Writing a Sonnet: Easy to Difficult: Part 1
Writing a Sonnet: Easy to Difficult: Part 1
Part 1

Put simply, a sonnet is a 14-line poem. I’ll take you through a simple guide that can lead to a basic sonnet in 10 minutes at the easy level and to one that demonstrates literary mastery at the difficult level.

Level 1, Easy: A Sonnet in 10 Minutes

Poetry, at its best, is about those great lofty and universal themes like beauty, the meaning of life, and compassion for our fellow human beings. But it can also be humorous, unimportant, or topical. The genius of poetry is partially in the ability to convey a lot in a few words and make those few words catchy and attractive to your audience.

To write a quick sonnet, we need something specific to focus on: a person, a painting, a book, a character, an event, a place, a relationship between two things, and so on. Can’t find a topic? Just look for a picture or poster you like. Here is one of my favorite paintings: “Sunrise on the Bay of Fundy” by William Bradford (1823–1892).

Now, whatever your topic is, imagine it is real. You are in front of it or in it. What are you feeling? Use your five senses and a sprinkle of imagination. Compare what you are thinking of to something (“the water was clear like crystal”; “the water was crystal”; or better yet, “the crystalline water”). You can also repeat words and phrases for emphasis (“What a beautiful morning … What a gorgeous sea …”).

Let the writing begin. Try to limit yourself to lines that are not more than 13 or 14 words, and try to mostly end your sentences or thoughts where a line ends. It doesn’t have to be one line per thought; you could have a thought that is four lines, for example, but try to wrap it up by the end of that line, not in the middle of it. Capitalization of the first letter of each line and standard punctuation are optional.

Here we go:

On William Bradford’s
‘Sunrise on the Bay of Fundy’

The waves are bumpy and the wind blows hard,
But the sunrise is so beautiful to look at,
I could sit and look at it forever;
I feel like a new day is beginning and everything is going
To be okay, especially because there is
This guy there for me to talk to.
Why do people, like me, like to look at the water so much;
Why not just look at the land all the time?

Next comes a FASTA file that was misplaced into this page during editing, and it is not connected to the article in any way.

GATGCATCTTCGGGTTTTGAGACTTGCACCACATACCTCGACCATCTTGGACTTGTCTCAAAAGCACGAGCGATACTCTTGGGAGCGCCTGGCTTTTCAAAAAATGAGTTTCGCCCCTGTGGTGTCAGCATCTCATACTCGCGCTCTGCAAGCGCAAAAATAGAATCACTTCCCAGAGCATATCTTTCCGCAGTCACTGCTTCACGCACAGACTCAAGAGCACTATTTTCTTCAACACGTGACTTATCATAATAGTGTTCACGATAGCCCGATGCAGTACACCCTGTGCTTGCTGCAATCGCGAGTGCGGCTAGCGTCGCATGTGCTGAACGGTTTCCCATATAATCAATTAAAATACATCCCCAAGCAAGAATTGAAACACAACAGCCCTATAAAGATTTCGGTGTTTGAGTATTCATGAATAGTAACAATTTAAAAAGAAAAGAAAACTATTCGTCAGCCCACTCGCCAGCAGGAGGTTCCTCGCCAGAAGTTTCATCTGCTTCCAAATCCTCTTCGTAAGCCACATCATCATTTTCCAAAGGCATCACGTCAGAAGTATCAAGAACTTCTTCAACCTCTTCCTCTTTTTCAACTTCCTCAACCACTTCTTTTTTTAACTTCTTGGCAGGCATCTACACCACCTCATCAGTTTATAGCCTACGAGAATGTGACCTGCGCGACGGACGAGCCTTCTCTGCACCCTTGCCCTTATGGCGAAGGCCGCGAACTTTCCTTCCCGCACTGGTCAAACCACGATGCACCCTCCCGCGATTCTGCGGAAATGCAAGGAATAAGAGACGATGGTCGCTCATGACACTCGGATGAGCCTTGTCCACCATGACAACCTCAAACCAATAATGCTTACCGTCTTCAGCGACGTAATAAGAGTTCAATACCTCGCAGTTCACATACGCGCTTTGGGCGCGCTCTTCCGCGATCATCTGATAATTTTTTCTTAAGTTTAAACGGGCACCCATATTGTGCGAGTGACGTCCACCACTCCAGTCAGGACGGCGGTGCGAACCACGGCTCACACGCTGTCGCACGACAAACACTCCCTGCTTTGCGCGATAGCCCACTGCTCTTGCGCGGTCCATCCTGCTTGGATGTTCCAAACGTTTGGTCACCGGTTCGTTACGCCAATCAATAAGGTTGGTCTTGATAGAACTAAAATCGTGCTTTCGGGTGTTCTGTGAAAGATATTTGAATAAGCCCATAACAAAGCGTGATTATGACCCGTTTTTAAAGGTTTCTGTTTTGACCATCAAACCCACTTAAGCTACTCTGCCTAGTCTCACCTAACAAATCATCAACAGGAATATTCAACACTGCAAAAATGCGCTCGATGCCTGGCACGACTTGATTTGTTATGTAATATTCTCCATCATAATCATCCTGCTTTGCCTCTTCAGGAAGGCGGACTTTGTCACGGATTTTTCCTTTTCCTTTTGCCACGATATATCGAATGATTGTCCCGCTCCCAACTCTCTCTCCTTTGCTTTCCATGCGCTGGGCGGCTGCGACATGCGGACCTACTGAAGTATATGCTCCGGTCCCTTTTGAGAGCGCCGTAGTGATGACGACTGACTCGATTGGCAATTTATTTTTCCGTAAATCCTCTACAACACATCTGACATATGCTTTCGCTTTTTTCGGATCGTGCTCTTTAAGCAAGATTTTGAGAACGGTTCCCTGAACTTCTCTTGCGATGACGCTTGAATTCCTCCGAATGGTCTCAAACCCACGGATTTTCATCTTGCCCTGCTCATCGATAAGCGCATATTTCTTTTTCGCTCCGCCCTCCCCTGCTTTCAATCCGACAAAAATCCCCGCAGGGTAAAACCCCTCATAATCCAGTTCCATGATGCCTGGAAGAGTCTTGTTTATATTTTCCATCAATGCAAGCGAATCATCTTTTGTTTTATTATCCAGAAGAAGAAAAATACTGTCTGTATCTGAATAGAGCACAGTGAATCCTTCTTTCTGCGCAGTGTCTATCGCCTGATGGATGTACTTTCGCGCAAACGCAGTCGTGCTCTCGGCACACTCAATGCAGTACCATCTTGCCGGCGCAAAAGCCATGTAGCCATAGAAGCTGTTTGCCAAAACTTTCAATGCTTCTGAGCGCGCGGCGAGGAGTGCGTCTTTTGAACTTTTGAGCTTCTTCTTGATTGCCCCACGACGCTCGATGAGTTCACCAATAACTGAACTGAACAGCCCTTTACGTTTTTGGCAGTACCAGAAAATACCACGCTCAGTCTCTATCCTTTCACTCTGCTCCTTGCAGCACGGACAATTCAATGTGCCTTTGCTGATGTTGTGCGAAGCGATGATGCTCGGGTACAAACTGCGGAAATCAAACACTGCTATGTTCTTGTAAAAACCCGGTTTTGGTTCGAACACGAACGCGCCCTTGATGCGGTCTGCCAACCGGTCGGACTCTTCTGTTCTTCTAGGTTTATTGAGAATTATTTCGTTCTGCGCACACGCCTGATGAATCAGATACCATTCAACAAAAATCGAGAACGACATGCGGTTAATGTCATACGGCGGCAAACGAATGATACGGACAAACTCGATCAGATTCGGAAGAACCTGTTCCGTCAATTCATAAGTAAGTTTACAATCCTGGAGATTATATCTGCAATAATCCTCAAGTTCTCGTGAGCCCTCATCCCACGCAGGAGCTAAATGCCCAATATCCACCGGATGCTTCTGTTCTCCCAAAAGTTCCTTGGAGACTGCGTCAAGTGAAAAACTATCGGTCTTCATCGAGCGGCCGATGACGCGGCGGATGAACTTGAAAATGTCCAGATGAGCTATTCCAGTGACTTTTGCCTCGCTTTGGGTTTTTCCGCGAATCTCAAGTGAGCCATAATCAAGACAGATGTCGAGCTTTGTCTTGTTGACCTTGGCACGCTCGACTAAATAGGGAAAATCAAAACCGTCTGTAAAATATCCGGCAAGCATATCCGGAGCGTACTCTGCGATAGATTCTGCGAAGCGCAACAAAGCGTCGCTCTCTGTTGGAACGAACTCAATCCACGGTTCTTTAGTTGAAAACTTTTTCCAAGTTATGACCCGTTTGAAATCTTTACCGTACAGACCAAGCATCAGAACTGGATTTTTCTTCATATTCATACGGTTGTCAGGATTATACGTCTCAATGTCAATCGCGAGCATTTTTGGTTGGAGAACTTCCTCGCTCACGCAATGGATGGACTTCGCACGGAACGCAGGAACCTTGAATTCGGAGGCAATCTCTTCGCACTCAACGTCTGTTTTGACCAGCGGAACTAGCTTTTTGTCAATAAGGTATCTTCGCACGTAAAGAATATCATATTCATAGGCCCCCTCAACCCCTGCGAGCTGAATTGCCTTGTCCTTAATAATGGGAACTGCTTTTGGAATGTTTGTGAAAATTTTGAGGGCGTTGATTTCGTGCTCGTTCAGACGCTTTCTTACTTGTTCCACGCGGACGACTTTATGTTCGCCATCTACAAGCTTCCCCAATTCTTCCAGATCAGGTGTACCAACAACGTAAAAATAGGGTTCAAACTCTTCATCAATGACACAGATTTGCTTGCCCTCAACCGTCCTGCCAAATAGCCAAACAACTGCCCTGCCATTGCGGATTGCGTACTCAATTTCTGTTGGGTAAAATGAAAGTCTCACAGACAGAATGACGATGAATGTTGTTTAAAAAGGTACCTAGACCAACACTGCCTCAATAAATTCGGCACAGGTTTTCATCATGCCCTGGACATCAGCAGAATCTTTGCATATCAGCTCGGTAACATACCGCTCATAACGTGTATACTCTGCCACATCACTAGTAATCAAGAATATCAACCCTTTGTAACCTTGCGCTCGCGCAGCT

There is something special about the water.
Maybe it’s the clear horizon line, like a desert.
It makes you feel big and opened up to the sky.
Openness makes you feel cleansed,
Pure, like the garbage can’s been emptied,
And powerful, like you could go anywhere.

Done! You have written a sonnet in free verse. Check the timer.

Level 2, Medium: Rhyme-y Poetry

Many people will say that poetry isn’t poetry if it doesn’t rhyme. Traditionally speaking, this is generally true of short poems like sonnets. Sonnet, after all, means “little song” in Italian, and song lyrics, you might have noticed, usually rhyme.

If you aren’t naturally good at rhyming, there are plenty of sources of rhyme words at your local library or online. There are entire rhyming dictionaries. If you can’t find a rhyme for your word, the tactic is usually to swap your original word with a different one that has the same meaning. For this, I recommend a thesaurus, similarly found at your local library or online. Or, you might even rewrite the first line and first rhyme entirely in order to achieve the second line and/or rhyme you want. The rhyming poet must be flexible and agile.

Partial rhymes can also work. For example, the notoriously difficult-to-rhyme word “orange” can be half rhymed with forage, storage, grange, strange, angel, and so on. You can also use alliterative rhymes that focus on the beginning of the word. For orange, you might use oratory, orangutan, ordinary, or Orion.

Here’s an orange poem quickly composed for you:

The Orange Poem

I listened to the oratory
On the topic of the color orange;
At first I thought it ordinary,
Someone said “red and yellow make orange,”
But then it got a bit more strange:
He said, “A one-hundred-color range
Forms the continuum of orange.”

Ready to rhyme? Let’s return to the first two lines of our example poem on Bradford’s painting. After a little shifting and head scratching, we get this:

The waves are bumpy and the hard wind blows
But the beauty of the sunrise shows

Continue doing this for each line and you have a rhyming sonnet that looks more traditional than a free verse sonnet.

Evan Mantyk is president of the Society of Classical Poets (ClassicalPoets.org). He teaches literature and history in upstate New York. You may send your comments, feedback, and, of course, poetry to Submissions@ClassicalPoets.org

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